A group reviewed six campus-level IT areas late last fall and early this year: 1) IT organizational structure, 2) data centers, 3) student computer labs, 4) e-mail, 5) desktop support and 6) One Student, One Record. If you are interested, you can read the reports here (log in with your Purdue ID and password). A task force (of which Pat Smoker is a member) led by Chief Information Officer Gerry McCartney is reviewing these reports and will develop a proposal for the President by April 1.
The IT Organizational Structure report referenced above is currently the only one that makes recommendations for changes in the organizational structure. Specifically, it recommends that existing administrative IT organizations “only” (e.g. Physical Facilities, Housing & Food Services, ITaP, etc.) be consolidated to report directly to the Office of the Vice President of Information Technology (OVPIT). The report further recommends that “…each dean of each academic unit consolidate the IT organizations in each College into a single organization, with all IT staff solid line reporting through a College IT director, and with a director reporting in a solid line arrangement to the dean of the college or their designee….”
Although the consolidation of academic IT organizations within their respective college/school-level units may seem like a significant change, it should be noted that there are only two colleges on campus that are not already organized in this fashion (Agriculture and Science). It is also important to point out that the report in no way suggests that departmental IT personnel be pulled out of their respective units.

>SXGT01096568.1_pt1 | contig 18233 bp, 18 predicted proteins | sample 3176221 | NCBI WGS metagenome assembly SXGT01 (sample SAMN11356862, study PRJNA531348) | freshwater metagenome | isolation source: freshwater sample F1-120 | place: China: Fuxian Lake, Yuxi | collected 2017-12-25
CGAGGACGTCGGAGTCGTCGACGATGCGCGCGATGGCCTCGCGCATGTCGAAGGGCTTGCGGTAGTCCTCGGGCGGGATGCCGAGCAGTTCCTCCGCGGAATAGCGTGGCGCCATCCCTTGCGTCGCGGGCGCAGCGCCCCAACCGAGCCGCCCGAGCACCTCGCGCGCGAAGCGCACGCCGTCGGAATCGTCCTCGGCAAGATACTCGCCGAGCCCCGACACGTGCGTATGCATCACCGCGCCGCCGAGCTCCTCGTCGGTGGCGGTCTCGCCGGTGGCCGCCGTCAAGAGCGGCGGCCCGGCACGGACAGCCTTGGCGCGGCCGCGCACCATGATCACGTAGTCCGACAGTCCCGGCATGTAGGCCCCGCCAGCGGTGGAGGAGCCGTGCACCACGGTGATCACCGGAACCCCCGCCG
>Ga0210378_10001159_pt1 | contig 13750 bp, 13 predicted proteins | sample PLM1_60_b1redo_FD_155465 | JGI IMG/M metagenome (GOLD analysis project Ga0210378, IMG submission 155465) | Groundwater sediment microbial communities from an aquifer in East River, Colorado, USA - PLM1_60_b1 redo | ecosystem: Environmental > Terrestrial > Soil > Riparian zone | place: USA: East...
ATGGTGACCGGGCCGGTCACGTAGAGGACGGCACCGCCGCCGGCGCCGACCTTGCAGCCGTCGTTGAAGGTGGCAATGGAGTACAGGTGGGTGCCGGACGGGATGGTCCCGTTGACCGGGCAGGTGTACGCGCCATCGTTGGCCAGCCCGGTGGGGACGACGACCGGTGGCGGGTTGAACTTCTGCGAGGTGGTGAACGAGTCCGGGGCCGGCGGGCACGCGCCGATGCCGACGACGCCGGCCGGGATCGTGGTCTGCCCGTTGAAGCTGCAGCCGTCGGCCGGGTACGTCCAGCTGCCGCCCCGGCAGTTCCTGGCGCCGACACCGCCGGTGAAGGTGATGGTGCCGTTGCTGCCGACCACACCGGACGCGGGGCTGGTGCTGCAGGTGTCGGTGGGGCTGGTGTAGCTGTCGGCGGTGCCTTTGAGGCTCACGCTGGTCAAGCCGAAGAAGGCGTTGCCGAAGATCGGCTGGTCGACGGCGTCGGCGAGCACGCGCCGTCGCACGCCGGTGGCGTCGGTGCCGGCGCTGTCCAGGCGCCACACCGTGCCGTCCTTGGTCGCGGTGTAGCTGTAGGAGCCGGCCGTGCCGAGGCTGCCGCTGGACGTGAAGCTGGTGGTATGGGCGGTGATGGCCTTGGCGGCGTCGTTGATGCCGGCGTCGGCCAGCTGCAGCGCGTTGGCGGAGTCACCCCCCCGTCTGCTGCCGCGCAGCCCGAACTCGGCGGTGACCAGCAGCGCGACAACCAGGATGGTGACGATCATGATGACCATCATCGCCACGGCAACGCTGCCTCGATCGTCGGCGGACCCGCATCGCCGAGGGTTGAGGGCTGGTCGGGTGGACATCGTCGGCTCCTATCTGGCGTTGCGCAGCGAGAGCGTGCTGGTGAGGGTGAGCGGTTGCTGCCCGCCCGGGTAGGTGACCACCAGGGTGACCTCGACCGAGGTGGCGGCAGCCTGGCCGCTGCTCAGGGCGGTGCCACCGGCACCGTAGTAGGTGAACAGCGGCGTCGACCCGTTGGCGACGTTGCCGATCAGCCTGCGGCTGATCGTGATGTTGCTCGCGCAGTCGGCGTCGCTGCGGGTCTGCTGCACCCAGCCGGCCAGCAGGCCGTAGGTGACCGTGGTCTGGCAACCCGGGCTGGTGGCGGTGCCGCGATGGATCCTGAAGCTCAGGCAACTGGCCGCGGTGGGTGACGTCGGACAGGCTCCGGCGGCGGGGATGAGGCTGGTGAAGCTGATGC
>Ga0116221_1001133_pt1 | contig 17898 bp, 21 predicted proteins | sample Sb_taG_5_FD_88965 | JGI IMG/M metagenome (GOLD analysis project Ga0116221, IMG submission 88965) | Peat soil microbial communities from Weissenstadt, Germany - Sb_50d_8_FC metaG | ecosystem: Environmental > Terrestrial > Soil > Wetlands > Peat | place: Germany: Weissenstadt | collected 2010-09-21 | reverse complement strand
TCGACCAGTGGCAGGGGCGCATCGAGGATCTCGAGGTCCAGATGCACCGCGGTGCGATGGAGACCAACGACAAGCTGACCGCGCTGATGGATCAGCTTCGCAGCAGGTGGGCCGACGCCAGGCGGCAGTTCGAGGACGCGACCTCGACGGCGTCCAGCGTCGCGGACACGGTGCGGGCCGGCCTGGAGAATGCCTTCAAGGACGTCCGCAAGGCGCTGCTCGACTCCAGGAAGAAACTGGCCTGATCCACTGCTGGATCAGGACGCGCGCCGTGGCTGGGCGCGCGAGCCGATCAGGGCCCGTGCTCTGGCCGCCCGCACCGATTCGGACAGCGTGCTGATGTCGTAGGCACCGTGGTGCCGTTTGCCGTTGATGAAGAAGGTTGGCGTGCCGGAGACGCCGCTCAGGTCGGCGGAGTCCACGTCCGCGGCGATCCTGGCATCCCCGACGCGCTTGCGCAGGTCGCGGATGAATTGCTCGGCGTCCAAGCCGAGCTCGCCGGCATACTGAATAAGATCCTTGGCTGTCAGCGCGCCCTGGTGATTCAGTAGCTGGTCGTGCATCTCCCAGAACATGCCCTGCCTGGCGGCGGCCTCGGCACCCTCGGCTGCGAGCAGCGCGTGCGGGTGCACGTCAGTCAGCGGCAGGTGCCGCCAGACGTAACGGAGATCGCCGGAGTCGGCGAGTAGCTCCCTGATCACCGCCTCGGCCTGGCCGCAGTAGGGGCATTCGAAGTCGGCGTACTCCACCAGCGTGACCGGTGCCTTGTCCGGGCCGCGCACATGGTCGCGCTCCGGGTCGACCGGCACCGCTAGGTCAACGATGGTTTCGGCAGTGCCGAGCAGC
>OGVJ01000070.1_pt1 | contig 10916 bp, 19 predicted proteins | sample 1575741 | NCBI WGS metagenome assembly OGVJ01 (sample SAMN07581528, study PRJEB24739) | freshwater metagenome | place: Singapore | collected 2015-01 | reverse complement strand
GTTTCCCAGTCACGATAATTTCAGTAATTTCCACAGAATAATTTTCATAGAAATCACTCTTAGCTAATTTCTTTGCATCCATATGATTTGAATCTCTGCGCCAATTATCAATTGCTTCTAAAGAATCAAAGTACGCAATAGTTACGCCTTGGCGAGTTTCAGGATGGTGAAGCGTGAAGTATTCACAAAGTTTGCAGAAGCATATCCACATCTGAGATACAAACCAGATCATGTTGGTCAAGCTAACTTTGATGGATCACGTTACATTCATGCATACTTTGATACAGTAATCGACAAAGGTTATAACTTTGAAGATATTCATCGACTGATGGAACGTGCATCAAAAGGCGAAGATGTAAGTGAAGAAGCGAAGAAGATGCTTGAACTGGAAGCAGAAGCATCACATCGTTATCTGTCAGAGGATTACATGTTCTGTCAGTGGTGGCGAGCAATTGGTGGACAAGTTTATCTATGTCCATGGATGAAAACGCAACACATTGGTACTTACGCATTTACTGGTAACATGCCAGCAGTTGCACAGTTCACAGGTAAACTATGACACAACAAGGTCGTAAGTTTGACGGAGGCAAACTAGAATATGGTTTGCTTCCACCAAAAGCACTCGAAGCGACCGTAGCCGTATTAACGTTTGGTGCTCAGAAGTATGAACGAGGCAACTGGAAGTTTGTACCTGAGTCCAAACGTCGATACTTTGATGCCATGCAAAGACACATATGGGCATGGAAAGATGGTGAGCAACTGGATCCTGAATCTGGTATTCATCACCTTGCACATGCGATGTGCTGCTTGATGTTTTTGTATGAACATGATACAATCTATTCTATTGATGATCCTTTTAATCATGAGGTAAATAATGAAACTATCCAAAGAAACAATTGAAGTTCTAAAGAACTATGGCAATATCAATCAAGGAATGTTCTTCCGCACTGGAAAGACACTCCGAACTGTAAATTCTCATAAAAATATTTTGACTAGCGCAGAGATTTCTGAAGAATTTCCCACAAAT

We have a College committee charged with looking at our own IT services, and we started the process before the campus review was complete. The message/charge to our College group was clear: is there a better way to organize our IT services so that ‘commodity computing’ can be centralized, while we provide high quality local services tailored to individual user needs? This is the same question CIO McCartney posed for the campus at a meeting of the Deans. I am keenly aware of the importance of IT to our College. We invest a lot of money in IT, as we should. I am hopeful that our review will give us some insight into how some of those dollars may be better spent. Again, we will keep you posted as this effort moves forward.
Finalists named for Agronomy Department Head Position
Two candidates have been invited to interview for the Agronomy Department Head position. Each candidate will present a public seminar. They are scheduled as follows:
Stephen Herbert, University of Wyoming
Francis Pierce, Washington State University